Metabolic derangements identified through untargeted metabolomics in a cross-sectional study of Nigerian children with severe acute malnutrition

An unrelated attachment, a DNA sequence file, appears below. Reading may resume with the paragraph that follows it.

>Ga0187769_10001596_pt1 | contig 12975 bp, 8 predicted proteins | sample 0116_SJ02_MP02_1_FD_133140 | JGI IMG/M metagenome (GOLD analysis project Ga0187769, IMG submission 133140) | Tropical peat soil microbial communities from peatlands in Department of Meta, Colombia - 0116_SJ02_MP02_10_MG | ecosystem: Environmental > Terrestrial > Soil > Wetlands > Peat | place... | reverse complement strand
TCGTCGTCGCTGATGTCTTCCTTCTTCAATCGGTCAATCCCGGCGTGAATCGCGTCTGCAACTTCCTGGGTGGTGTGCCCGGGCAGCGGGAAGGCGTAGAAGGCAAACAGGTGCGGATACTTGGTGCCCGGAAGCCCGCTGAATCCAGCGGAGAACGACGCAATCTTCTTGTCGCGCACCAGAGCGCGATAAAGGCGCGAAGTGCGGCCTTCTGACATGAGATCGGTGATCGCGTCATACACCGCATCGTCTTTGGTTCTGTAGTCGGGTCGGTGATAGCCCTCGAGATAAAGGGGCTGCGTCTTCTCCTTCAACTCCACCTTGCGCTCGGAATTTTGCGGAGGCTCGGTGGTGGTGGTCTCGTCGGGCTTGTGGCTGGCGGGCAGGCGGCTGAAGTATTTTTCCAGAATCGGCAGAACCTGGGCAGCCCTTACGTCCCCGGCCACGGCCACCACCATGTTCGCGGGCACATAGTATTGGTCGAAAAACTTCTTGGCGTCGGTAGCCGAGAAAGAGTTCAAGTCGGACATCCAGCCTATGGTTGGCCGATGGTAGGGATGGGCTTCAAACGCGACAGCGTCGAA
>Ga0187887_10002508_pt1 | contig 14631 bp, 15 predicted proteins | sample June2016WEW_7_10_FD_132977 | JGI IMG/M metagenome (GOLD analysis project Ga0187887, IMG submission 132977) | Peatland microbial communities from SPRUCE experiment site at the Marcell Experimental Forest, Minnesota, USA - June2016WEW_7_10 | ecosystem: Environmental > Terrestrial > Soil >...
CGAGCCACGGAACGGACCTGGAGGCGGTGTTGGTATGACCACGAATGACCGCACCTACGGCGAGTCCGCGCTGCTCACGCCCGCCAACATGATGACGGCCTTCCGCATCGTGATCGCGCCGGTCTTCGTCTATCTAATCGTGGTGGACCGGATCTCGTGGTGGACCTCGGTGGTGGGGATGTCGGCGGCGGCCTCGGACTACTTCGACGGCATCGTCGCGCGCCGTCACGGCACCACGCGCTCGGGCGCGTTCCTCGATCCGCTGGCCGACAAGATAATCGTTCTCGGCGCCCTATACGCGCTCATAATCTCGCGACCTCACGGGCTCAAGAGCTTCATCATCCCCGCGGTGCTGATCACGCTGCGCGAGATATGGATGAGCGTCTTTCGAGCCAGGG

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Introduction: Severe acute malnutrition (SAM) is a major cause of child mortality worldwide, however the pathogenesis of SAM remains poorly understood. Recent studies have uncovered an altered gut microbiota composition in children with SAM, suggesting a role for microbes in the pathogenesis of malnutrition. Objectives: To elucidate the metabolic consequences of SAM and whether these changes are associated with changes in gut microbiota composition. Methods: We applied an untargeted multi-platform metabolomics approach [gas chromatography–mass spectrometry (GC-MS) and liquid chromatography–mass spectrometry (LC-MS)] to stool and plasma samples from 47 Nigerian children with SAM and 11 control children. The composition of the stool microbiota was assessed by 16S rRNA gene sequencing. Results: The plasma metabolome discriminated children with SAM from controls, while no significant differences were observed in the microbial or small molecule composition of stool. The abundance of 585 features in plasma were significantly altered in malnourished children (Wilcoxon test, FDR corrected P < 0.1), representing approximately 15% of the metabolome. Consistent with previous studies, children with SAM exhibited a marked reduction in amino acids/dipeptides and phospholipids, and an increase in acylcarnitines. We also identified numerous metabolic perturbations which have not been reported previously, including increased disaccharides, truncated fibrinopeptides, angiotensin I, dihydroxybutyrate, lactate, and heme, and decreased bioactive lipids belonging to the eicosanoid and docosanoid family. Conclusion: Our findings provide a deeper understanding of the metabolic consequences of malnutrition. Further research is required to determine if specific metabolites may guide improved management, and/or act as novel biomarkers for assessing response to treatment.